Back when I was a kid, I "cut my teeth" on the Julius Katchen/Sir Adrian Boult recording of the "Nursery Tune Variations" on London/Decca. Actually, there were two of them -- the earlier monaural recording was successful enough that a stereo remake came along in the early 1960s.
The Katchen recording still deserves a place of honor -- and I still have it in my collection. But among the newer recordings of the Variations, you can't go wrong with this splendid interpretation by pianist Eldar Nebolsin, ably supported by JoAnn Falletta and the Buffalo Philharmonic Orchestra. In some respects, pianist Nebolsin brings out more contrast in the (deliberately) contrasting sections that Ernst von Dohnanyi incorporated into this music -- from the "sturm-und-drang" introduction to the Viennese waltz sequence, the "clattering bones" scherzo, and the pathos of the passacaglia. (One must remember that composer Dohnanyi had "tongue firmly in cheek" as he created each of these elaborate variations on the simple "Twinkle Twinkle Little Star" theme.)
Conductor Falletta and the BPO provide rich and sympathetic accompaniment in the Variations. Maestra Falletta is a Dohnanyi specialist -- and it clearly shows here. (She is also featured in another NAXOS disk of the two Violin Concerti of Dohnanyi -- an equally impressive recording.)
For the remaining works on the program, I am particularly impressed with the "Suite in F-Sharp." This music used to be quite popular on concert programs "back in the day." In fact, the first recording of this music dates back to the early 1930s when RCA Victor recorded it with Frederick Stock and the Chicago Symphony Orchestra. In the early years of stereo, the Sir Malcolm Sargent and Milton Katims recordings were the ones to have. Here, Maestra Falletta and the BPO turn in a superlative performance, wonderfully rich and vital. Even the third movement (Romance), sometimes overshadowed by the outer movements as well as the puckish Scherzo movement, is revealed here to be quite the musical gem.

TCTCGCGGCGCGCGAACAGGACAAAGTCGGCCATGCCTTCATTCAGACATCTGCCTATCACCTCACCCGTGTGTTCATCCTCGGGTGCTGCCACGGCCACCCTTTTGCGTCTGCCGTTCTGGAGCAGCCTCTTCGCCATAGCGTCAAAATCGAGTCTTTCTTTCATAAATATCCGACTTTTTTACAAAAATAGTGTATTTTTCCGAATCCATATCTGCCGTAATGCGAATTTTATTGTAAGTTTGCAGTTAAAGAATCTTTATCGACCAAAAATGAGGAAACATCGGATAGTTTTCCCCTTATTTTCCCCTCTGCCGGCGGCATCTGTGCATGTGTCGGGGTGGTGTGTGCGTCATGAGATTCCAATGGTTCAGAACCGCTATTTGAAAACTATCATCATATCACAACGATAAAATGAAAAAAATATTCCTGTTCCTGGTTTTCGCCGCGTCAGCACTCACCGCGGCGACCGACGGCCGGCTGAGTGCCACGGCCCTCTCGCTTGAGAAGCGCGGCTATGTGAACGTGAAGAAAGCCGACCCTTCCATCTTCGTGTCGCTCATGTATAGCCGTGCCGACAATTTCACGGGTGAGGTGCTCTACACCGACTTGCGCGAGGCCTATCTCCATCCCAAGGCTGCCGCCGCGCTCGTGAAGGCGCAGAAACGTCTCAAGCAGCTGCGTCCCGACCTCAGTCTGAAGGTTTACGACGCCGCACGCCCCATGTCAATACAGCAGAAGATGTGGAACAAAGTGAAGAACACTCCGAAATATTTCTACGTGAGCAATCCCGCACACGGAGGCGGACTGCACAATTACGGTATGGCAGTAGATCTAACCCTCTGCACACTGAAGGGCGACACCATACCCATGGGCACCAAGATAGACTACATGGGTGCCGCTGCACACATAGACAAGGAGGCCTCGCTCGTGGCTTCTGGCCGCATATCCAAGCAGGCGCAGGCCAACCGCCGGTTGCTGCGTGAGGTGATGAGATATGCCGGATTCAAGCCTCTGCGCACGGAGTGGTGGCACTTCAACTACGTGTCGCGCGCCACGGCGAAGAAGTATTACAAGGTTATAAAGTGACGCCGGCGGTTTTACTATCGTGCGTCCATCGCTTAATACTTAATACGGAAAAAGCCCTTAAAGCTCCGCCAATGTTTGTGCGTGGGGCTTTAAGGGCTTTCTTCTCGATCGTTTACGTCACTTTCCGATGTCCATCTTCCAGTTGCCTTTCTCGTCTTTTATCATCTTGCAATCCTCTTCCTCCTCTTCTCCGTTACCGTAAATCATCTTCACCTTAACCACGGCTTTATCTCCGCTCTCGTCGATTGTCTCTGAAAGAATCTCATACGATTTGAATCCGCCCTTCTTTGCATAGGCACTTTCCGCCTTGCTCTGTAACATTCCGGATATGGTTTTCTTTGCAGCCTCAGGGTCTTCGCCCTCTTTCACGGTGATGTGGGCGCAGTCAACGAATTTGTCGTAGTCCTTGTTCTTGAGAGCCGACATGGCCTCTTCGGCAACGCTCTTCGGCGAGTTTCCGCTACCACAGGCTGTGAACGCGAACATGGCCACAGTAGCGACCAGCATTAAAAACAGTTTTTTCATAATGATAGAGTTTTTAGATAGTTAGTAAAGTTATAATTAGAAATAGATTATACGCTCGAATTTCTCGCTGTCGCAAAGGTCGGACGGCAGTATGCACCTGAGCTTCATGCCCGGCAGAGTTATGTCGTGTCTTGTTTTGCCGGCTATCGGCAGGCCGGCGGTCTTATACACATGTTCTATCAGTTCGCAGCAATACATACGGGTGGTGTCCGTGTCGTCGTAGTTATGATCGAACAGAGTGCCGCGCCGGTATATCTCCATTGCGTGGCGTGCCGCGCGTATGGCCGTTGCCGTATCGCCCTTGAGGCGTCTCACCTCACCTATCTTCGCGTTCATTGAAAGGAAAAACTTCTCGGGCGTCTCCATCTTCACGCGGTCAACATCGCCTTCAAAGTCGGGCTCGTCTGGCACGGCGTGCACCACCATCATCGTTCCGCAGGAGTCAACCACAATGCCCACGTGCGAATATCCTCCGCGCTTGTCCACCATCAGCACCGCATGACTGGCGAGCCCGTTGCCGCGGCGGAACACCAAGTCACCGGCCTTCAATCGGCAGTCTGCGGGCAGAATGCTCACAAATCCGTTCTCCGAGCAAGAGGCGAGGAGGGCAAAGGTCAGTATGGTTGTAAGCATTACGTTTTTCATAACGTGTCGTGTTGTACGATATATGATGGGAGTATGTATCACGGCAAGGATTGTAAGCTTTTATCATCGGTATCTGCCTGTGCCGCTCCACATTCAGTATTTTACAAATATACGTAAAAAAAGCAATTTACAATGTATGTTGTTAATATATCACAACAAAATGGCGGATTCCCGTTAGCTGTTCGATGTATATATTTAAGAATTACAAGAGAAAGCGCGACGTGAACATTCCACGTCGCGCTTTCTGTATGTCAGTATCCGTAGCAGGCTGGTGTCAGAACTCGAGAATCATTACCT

Falletta and the BPO are equally effective in the shorter suite "Symphonic Minutes," which again presents Dohnanyi's mastery of melody and orchestration -- capped by a thrilling final Rondo which seems a whole lot faster than it could ever be danced to ("prestissimo" is more like it!).
As for recent alternative readings of these works to choose from, in my opinion the only other recording that seriously rivals this program is Matthias Bamert's Chandos recording with the BBC Philharmonic. (That one contains the "Nursery Variations" with Howard Shelley along with the "Suite in F-Sharp"; for the "Symphonic Minutes," you'll have to purchase a different Bamert recording that also contains Dohnanyi's Symphony No. 2, another fine composition from the composer's later years.)
The tie-breaker might be the fact that NAXOS's midline price beats Chandos by a mile -- so particularly for those who may not be very familiar with the music of Dohnanyi, I can't think of a better place to start than here.